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Cablegate: Sierra Leone Special Court Prosecutor Meets With

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FM USMISSION USUN NEW YORK
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RUEHTC/AMEMBASSY THE HAGUE 8940

UNCLAS USUN NEW YORK 000932

SIPDIS

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E.O. 12958: N/A
TAGS: KAWC NL PGOV PREL SL
SUBJECT: SIERRA LEONE SPECIAL COURT PROSECUTOR MEETS WITH
THE MANAGEMENT COMMITTEE

1. Sierra Leone Special Court Management Committee met,
October 25, with Court Prosecutor Stephen Rapp. Rapp, in the
U.S. on home leave, had just come from meetings in Ottawa
after addressing the Canadian Bar Association. He had also
given a speech at UCLA. Rapp reviewed progress on ongoing
cases and the future work plan. He discussed the Taylor
trial and issues relating to witness travel and relocation.
End Summary.

2. Rapp reported that the Court has been busy and cases are
moving forward. Progress has been made in the defense phase
of the RUF case. He said there are 392 witnesses who are
being examined at the rate of two per day and the defense
phase will probably close in March. The Charles Taylor trial
is on schedule to begin January 7, 2008. The Office of the
Prosecutor has started meeting with witnesses and planning
for their safety and relocation. In the area of appeals,
briefs have been filed in the FRC case and oral arguments
will begin in mid-November, making a judgment before the end
of the year possible.

3. Rapp raised the issue of Sierra Leone sanctions,
specifically the travel ban on certain individuals. He said
that the government of Sierra Leone will have to weigh in on
the issue with the Security Council but that he would favor
lifting the travel ban because it would facilitate the secure
travel of witnesses in the Taylor case to The Hague and their
subsequent relocation. Seeking individual waivers for these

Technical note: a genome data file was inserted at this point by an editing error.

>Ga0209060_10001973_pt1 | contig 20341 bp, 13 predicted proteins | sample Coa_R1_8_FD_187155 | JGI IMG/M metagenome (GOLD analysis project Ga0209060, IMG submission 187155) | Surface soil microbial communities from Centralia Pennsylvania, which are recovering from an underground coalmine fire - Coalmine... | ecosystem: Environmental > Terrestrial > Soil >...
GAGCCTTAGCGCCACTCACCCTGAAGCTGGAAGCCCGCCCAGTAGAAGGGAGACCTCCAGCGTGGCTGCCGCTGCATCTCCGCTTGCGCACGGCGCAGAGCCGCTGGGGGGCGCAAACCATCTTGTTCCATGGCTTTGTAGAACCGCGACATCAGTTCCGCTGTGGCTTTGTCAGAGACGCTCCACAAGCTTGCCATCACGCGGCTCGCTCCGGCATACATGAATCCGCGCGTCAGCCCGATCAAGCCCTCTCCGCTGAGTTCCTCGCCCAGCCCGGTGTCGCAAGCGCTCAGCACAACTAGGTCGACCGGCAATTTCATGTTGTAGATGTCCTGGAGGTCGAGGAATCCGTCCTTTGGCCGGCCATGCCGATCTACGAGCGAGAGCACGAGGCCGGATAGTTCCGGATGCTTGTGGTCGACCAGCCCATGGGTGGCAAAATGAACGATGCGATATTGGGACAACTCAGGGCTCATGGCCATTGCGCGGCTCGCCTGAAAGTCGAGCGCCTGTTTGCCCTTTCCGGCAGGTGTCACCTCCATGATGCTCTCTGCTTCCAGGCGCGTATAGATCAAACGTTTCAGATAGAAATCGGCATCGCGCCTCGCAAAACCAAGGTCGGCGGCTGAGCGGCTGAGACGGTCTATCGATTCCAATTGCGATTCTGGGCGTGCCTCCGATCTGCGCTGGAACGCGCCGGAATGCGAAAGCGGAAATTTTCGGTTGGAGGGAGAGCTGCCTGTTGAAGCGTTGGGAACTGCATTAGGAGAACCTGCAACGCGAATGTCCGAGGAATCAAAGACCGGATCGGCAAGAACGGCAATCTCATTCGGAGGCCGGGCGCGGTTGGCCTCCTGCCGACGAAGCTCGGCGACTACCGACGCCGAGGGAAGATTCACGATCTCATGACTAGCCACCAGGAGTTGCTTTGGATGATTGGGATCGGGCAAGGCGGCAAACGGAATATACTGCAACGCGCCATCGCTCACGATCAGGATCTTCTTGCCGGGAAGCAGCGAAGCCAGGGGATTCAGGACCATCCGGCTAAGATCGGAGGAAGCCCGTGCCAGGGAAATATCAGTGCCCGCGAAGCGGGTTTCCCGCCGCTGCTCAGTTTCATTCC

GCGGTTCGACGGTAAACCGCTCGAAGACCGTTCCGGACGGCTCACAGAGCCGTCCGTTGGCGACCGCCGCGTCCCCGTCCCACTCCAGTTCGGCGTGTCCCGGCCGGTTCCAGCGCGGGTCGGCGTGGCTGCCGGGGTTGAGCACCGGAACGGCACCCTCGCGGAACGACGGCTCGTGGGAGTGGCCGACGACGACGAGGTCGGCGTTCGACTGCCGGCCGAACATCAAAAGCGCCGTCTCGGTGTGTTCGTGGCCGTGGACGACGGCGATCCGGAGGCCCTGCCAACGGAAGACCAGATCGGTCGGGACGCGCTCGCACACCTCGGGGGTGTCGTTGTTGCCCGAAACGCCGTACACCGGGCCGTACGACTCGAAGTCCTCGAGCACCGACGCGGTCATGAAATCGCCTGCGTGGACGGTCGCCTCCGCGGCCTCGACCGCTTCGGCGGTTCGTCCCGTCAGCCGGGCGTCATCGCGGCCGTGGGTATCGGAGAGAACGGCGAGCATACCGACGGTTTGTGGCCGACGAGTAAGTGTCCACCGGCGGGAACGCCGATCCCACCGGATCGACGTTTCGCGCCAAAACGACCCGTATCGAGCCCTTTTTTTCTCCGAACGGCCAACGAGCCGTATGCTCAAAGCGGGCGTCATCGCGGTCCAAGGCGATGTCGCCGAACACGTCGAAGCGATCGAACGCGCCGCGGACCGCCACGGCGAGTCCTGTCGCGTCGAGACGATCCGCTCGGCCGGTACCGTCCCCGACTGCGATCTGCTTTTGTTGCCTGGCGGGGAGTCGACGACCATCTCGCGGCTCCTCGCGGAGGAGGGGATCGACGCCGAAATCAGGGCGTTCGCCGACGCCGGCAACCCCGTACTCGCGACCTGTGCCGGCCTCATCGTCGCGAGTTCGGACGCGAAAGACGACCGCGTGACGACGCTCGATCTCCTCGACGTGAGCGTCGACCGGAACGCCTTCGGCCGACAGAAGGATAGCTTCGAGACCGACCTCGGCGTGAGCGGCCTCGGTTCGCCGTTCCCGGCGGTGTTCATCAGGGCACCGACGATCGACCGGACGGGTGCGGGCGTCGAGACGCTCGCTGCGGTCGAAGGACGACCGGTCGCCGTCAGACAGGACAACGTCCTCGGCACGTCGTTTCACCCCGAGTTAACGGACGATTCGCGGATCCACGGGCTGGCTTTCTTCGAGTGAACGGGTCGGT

witnesses would require disclosing their identity. Although
Johnnie Paul Koroma is on the list, a warrant has been issued
for his arrest which would curtail his mobility even without
sanctions.

4. On the issue of Taylor's hidden funds, Rapp reported that
victims often raise the subject of reparations from Taylor's
sizable resources. He noted that the Court could recover
about $3 million, if Taylor's funds could be located. Some
reports place his hidden funds at $400 million. The UN
Office of Crime and Drugs as well as the World Bank are
exploring ways to track the funds and both President Sirleaf
of Liberia and Sierra Leone President Koroma are watching
with interest. The Nigerian representative present said that
her government is making efforts to penetrate the web that
Taylor wove to hide his assets but that it has proven
difficult to trace his accounts.

5. Rapp said that rumors of possible sightings of Johnnie
Paul Koroma continue. Although his death was reported, it
was never confirmed and Rapp said that they must either
confirm Koroma's death or apprehend him. If the latter, he
should be tried in Sierra Leone. This may require that a
trial mechanism be maintained beyond the completion date.

6. Rapp said that adherence to a completion strategy by the
end of 2009 maybe difficult. The Registrar and Budget
offices are looking at a revision of the budget that would
take the Court four to six months into 2010. The Prosecutor
predicted that by that time his office would be operating
with a skeletal staff.
Khalilzad

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